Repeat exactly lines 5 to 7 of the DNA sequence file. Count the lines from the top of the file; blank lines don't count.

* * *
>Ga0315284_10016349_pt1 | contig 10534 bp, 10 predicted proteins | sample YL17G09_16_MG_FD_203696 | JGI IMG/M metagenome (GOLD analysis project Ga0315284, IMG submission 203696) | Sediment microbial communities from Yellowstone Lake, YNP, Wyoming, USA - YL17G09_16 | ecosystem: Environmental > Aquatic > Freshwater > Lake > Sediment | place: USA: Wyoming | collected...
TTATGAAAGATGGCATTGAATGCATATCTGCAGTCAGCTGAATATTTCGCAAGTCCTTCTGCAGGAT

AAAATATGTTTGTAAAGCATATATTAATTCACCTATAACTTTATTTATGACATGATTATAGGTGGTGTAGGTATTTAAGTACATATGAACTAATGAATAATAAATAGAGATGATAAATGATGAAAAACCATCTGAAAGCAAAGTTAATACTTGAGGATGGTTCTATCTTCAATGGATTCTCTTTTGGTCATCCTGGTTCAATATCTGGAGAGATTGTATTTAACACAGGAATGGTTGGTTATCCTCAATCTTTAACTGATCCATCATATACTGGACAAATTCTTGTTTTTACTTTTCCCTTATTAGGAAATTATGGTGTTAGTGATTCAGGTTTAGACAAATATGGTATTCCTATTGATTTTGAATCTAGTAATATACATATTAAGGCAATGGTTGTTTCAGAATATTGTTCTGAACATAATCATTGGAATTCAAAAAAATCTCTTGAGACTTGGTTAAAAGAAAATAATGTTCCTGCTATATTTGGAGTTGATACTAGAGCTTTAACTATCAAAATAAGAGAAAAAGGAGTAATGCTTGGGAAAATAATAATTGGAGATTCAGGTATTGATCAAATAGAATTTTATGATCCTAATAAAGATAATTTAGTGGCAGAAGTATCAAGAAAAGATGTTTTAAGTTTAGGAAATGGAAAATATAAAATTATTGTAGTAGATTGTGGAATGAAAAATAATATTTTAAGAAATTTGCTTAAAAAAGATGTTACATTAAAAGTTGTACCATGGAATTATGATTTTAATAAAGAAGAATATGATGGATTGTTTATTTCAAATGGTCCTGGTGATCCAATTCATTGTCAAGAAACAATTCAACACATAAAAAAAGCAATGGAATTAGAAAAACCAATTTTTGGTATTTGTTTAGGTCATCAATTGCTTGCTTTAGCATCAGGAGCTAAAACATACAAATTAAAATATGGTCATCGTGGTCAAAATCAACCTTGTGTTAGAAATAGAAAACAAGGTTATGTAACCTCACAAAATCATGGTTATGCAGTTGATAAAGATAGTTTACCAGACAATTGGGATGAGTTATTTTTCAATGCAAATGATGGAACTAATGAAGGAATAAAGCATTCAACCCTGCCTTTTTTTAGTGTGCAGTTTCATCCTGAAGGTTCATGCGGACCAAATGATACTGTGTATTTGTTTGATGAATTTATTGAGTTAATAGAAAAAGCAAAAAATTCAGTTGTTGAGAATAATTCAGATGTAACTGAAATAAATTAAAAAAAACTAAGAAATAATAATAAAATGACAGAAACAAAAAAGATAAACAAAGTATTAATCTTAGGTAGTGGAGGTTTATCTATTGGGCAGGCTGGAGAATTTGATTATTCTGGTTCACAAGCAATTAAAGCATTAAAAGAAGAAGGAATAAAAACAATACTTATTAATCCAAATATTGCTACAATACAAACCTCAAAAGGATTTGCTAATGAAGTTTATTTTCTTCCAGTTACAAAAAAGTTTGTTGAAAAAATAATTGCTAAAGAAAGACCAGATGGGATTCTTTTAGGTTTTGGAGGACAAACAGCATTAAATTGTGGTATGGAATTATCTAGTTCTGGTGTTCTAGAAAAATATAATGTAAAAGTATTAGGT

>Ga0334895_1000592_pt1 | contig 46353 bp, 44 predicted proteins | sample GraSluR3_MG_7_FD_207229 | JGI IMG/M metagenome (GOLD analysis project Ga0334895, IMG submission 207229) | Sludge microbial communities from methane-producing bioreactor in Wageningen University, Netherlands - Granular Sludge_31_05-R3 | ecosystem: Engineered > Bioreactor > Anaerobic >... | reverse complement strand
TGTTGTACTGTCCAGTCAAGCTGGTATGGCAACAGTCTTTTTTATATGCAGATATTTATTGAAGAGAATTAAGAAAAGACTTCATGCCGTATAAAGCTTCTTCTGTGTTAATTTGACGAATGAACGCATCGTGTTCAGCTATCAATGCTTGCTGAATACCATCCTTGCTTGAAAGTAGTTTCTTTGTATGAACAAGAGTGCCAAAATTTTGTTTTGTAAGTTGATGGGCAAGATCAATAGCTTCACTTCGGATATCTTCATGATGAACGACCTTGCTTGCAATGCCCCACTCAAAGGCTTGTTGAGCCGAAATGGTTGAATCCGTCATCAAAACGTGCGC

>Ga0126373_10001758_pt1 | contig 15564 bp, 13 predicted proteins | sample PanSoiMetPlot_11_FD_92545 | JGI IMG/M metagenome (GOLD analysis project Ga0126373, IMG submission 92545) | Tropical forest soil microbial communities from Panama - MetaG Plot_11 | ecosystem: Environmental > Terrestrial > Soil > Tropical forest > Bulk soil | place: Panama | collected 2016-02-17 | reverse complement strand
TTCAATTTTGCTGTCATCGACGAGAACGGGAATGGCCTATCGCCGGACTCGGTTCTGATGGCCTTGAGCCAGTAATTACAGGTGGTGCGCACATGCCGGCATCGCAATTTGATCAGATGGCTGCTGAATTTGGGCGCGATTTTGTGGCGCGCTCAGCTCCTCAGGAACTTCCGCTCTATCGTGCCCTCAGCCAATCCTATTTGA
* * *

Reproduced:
TGTTGTACTGTCCAGTCAAGCTGGTATGGCAACAGTCTTTTTTATATGCAGATATTTATTGAAGAGAATTAAGAAAAGACTTCATGCCGTATAAAGCTTCTTCTGTGTTAATTTGACGAATGAACGCATCGTGTTCAGCTATCAATGCTTGCTGAATACCATCCTTGCTTGAAAGTAGTTTCTTTGTATGAACAAGAGTGCCAAAATTTTGTTTTGTAAGTTGATGGGCAAGATCAATAGCTTCACTTCGGATATCTTCATGATGAACGACCTTGCTTGCAATGCCCCACTCAAAGGCTTGTTGAGCCGAAATGGTTGAATCCGTCATCAAAACGTGCGC

>Ga0126373_10001758_pt1 | contig 15564 bp, 13 predicted proteins | sample PanSoiMetPlot_11_FD_92545 | JGI IMG/M metagenome (GOLD analysis project Ga0126373, IMG submission 92545) | Tropical forest soil microbial communities from Panama - MetaG Plot_11 | ecosystem: Environmental > Terrestrial > Soil > Tropical forest > Bulk soil | place: Panama | collected 2016-02-17 | reverse complement strand
TTCAATTTTGCTGTCATCGACGAGAACGGGAATGGCCTATCGCCGGACTCGGTTCTGATGGCCTTGAGCCAGTAATTACAGGTGGTGCGCACATGCCGGCATCGCAATTTGATCAGATGGCTGCTGAATTTGGGCGCGATTTTGTGGCGCGCTCAGCTCCTCAGGAACTTCCGCTCTATCGTGCCCTCAGCCAATCCTATTTGA